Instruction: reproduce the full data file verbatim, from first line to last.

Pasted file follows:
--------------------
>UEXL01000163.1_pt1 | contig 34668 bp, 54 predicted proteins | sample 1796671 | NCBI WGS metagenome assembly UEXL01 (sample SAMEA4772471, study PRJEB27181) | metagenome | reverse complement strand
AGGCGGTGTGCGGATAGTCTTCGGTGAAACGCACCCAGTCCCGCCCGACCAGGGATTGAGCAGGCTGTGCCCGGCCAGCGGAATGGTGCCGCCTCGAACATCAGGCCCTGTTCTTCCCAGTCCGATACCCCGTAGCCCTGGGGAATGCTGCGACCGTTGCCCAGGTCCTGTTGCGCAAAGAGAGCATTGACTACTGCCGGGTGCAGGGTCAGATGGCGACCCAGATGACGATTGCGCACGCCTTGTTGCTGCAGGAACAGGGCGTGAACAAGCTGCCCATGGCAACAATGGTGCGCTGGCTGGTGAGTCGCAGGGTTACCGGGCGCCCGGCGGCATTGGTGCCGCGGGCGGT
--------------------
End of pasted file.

>UEXL01000163.1_pt1 | contig 34668 bp, 54 predicted proteins | sample 1796671 | NCBI WGS metagenome assembly UEXL01 (sample SAMEA4772471, study PRJEB27181) | metagenome | reverse complement strand
AGGCGGTGTGCGGATAGTCTTCGGTGAAACGCACCCAGTCCCGCCCGACCAGGGATTGAGCAGGCTGTGCCCGGCCAGCGGAATGGTGCCGCCTCGAACATCAGGCCCTGTTCTTCCCAGTCCGATACCCCGTAGCCCTGGGGAATGCTGCGACCGTTGCCCAGGTCCTGTTGCGCAAAGAGAGCATTGACTACTGCCGGGTGCAGGGTCAGATGGCGACCCAGATGACGATTGCGCACGCCTTGTTGCTGCAGGAACAGGGCGTGAACAAGCTGCCCATGGCAACAATGGTGCGCTGGCTGGTGAGTCGCAGGGTTACCGGGCGCCCGGCGGCATTGGTGCCGCGGGCGGT